|For Immediate Release
April 28, 1999
Contact: Tom MacKenzie
U.S. Fish and Wildlife Service is Helping to Reforest the Delta With More Than Half a Million Seedlings to Restore Wetlands
It's a disturbing statistic -- an estimated 85 percent of the original forested wetlands of the Mississippi Delta have been lost to development and agriculture. There is a bright spot on the horizon, however. The U.S. Fish and Wildlife Service's Mississippi Wetland Management District (District) in Grenada is working to restore bottomland hardwood forests on marginal farmland.
During the last planting season, mid-December through early March 1999, the District's staff planted more than 542,000 seedlings - more than twice the amount they have ever planted - on over 1,800 acres throughout the delta.
"Everyone on the staff, from the mechanics to the foresters, really works hard to accomplish our work. For instance, because of the delta's hard clay soil, it takes as long as two weeks to prepare a mechanical planter," said Ramsey Russell, a Forester with the District.
They used two planters this year.
"It was well worth the work and time. Many wildlife species use these reforested areas for food, shelter and safe travel corridors between connecting habitats. Reforestation may also mitigate the environmental extremes of flooding and drought," said Russell.
A variety of native tree species are planted on the sites including several oak species, such as Nuttall, willow, and water; cherrybark; Shumard; overcup; baldcypress; green ash; sweetgum; blackgum; persimmon; pecan; hackberry; American sycamore; and eastern cottonwood.
With the delta's heavy clay soil types, the best planting usually involves rainfall and wet, muddy conditions. Because many sites have been fallow, some site preparation is necessary before planting; such as prescribed burning, mechanical tillage, or mowing. Hardwood seedlings are custom-ordered from nurseries to ensure adequate size and vigor. Seedlings are picked up or shipped from the nurseries during the winter months and then stored in refrigerated coolers to ensure they remain dormant until planted. To ensure that the seedlings are consistently planted at an adequate depth and spacing, the District uses tractor-drawn planters. An average of 20 or 30 acres a day can be planted with one planting machine and about 300 to 350 seedlings are planted per acre.
Mallards, wood ducks, 33 species of shorebirds, egrets, bald eagles, peregrine falcons, Swainson's warblers, painted buntings, and sedge wrens are among the myriad species of birds which can be seen in the delta's wetlands. The least flycatcher nested in the delta during the summers of 1996 and 1997, the only known nesting occurrences of this species ever in Mississippi. The District reforests low, poorly-drained, flood-prone soils into habitat which attracts these species and more.
They also manage wetlands reforestation on and off Service lands in the delta. While the Service-owned Tallahatchie National Wildlife Refuge, located in Tallahatchie County, includes a 465-acre section which was previously managed as a commercial catfish operation, most of the refuge consists of former agricultural lands.
Through a partnership with the Natural Resource Conservation Service (NRCS), the Service helps implement the Wetlands Reserve Program (WRP) and Conservation Reserve Program (CRP) projects. Both of these NCRS programs offer cash payments to landowners who agree to discontinue farming the land for at least 10 years and replace crops with some form of permanent cover, usually trees. Last year, the District restored hardwoods on 443 acres of privately-owned properties through the two NRCS programs.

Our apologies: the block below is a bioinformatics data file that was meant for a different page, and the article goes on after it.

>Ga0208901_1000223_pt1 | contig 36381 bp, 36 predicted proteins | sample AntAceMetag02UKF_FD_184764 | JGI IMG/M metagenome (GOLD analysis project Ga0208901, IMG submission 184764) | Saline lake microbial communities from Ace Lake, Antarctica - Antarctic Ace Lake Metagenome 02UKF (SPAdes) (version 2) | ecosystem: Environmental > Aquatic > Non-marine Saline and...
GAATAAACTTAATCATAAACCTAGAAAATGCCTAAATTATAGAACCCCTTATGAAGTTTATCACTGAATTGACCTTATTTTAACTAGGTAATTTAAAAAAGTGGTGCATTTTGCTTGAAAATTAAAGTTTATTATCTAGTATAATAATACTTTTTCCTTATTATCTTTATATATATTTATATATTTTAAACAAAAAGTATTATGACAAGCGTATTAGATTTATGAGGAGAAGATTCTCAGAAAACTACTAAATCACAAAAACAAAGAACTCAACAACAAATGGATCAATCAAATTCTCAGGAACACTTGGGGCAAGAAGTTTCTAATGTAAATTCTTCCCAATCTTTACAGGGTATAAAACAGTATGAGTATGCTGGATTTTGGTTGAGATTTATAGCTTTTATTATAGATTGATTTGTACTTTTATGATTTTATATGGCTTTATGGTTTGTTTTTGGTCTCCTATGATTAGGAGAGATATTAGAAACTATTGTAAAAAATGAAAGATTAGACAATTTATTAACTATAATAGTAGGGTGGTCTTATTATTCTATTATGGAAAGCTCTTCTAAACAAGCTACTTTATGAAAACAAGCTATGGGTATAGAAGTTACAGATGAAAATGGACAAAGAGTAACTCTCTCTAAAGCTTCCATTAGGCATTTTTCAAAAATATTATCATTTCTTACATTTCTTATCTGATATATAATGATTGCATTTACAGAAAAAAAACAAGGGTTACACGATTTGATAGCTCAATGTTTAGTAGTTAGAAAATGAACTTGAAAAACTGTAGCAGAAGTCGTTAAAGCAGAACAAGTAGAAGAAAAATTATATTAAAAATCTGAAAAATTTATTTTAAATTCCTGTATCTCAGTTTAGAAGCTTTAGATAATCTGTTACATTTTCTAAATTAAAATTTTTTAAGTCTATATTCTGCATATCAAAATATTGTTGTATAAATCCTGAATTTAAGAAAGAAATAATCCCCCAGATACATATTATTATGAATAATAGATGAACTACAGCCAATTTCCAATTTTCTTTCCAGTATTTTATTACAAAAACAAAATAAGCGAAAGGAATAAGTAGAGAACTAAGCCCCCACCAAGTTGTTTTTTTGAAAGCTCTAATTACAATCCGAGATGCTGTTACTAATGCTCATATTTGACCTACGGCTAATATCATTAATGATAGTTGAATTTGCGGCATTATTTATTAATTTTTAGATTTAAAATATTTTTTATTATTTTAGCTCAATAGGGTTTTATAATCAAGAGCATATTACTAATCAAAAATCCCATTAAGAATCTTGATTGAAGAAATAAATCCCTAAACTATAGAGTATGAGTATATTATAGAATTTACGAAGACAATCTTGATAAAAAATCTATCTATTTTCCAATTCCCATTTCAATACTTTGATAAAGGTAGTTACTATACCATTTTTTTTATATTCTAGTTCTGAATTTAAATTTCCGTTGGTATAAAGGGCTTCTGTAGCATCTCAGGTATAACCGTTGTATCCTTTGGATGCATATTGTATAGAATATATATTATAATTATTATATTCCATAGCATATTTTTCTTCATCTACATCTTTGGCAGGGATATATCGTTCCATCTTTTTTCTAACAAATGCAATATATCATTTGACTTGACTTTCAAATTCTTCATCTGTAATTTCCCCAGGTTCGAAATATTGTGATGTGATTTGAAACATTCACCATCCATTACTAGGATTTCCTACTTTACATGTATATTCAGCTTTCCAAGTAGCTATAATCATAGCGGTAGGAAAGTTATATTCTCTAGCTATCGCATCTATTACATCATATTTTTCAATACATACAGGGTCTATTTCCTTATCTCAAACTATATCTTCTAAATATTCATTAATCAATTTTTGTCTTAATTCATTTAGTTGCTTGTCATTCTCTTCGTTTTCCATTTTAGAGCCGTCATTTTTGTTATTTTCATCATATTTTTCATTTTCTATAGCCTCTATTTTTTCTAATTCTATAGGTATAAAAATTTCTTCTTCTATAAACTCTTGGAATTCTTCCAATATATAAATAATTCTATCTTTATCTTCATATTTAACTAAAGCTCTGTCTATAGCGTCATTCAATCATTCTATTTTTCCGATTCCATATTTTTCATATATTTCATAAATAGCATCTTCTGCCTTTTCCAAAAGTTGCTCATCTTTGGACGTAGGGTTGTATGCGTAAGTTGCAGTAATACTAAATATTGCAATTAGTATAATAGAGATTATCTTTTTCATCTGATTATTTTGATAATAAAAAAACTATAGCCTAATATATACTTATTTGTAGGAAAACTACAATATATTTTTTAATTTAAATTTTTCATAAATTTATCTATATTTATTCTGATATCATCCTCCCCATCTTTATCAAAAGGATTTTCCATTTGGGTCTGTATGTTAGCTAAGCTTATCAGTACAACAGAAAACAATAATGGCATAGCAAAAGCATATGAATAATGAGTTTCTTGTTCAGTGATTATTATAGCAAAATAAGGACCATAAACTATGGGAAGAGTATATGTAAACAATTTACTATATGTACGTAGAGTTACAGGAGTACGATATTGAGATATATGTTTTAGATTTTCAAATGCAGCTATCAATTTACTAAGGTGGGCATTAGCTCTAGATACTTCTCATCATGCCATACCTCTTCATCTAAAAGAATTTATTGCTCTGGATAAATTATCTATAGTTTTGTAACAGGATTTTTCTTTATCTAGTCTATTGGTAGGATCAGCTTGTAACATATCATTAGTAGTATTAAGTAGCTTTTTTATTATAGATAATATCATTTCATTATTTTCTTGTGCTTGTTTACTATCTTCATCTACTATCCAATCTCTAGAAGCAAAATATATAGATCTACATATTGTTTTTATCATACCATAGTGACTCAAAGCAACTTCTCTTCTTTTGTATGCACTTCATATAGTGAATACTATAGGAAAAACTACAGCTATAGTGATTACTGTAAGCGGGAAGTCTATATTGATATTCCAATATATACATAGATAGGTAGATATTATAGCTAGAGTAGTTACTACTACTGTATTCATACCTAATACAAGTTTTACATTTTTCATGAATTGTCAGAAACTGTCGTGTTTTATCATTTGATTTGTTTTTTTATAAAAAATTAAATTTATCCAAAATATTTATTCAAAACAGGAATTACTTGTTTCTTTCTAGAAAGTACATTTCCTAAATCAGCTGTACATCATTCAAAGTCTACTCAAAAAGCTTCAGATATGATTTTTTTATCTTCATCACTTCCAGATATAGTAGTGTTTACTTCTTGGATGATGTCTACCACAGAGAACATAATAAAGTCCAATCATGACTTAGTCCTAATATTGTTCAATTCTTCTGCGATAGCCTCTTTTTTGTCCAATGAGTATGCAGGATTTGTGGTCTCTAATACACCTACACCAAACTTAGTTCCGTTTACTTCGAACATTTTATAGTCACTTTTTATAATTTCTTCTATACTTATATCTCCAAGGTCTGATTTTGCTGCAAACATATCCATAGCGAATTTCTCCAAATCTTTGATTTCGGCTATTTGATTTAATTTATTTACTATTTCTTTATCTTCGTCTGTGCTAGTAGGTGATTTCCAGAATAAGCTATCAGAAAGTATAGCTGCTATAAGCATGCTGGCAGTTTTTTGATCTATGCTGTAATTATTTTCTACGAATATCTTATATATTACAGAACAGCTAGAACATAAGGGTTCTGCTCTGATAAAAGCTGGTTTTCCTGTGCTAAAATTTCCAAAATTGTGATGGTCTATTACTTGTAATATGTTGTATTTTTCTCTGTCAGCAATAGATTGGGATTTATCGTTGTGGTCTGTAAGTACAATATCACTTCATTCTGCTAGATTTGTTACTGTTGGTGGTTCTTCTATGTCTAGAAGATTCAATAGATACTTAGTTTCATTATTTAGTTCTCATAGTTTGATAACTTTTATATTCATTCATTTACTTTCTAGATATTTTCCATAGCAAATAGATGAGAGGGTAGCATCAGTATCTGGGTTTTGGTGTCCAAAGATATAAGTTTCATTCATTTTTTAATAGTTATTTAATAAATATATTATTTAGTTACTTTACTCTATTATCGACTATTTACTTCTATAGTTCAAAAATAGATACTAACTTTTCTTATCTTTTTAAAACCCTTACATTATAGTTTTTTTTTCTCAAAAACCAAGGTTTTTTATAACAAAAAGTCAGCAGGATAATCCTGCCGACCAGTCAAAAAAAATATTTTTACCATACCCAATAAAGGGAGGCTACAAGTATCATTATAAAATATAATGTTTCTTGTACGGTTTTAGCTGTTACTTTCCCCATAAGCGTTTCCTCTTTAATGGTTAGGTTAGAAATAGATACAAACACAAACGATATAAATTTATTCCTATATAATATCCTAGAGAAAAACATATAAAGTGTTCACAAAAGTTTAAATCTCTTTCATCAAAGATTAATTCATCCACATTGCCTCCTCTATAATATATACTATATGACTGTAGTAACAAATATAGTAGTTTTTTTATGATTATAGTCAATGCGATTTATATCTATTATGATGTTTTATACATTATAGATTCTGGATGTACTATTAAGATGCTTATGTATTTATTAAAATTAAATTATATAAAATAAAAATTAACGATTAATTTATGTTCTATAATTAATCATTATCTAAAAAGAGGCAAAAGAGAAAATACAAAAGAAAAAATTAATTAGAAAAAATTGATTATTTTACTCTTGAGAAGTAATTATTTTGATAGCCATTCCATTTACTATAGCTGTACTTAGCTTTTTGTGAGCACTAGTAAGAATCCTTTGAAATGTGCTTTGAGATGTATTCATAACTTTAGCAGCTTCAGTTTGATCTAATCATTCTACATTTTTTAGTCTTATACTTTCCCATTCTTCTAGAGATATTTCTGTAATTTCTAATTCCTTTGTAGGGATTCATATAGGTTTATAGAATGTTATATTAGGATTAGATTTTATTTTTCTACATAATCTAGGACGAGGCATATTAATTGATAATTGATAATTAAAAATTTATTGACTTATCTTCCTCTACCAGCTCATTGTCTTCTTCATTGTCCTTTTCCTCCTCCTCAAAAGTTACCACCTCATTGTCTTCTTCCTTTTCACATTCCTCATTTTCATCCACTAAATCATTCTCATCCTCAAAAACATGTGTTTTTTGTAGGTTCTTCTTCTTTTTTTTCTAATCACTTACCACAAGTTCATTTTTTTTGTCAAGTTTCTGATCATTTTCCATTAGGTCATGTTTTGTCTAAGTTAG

Established in 1989, the District was created to manage Dahomey National Wildlife Refuge in Grenada, along with Tallahatchie and to administer former Farmer's Home Administration (FmHA) (now Farm Services Administration) lands which were transferred to the Service. Over 32,000 acres in 26 northern Mississippi counties are currently managed by the District. The former FmHA lands are properties that were foreclosed on by the United States Department of Agriculture (USDA) or that were deeded from the landowner to the USDA in lieu of loan payment. The original landowners were given the opportunity to purchase their properties back from the USDA, but Executive Order 11990 mandated that all critical wetlands within the properties are to be protected by USDA easements incorporated into the property deeds. Land use activities must be compatible with wetlands conservation. Those easements that were not purchased back by the original landowners were transferred in fee title to the U.S. Fish and Wildlife Service. The District manages 6,050 acres that are subject to USDA wetland easements.
The U.S. Fish and Wildlife Service is the principal federal agency responsible for conserving, protecting, and enhancing fish and wildlife and their habitats for the continuing benefit of the American people. The Service manages the 93-million-acre National Wildlife Refuge System comprising more than 500 national wildlife refuges, thousands of small wetlands, and other special management areas. It also operates 66 national fish hatcheries and 78 Ecological Services field offices. The agency administers the Endangered Species Act, manages migratory bird populations, enforces federal wildlife laws, restores nationally significant fisheries, conserves and restores wildlife habitat such as wetlands, and helps foreign governments with their conservation efforts. It also oversees the Federal Aid program that distributes hundreds of millions of dollars in excise taxes on fishing and hunting equipment to state wildlife agencies.
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Release #: R99-33
1999 News Releases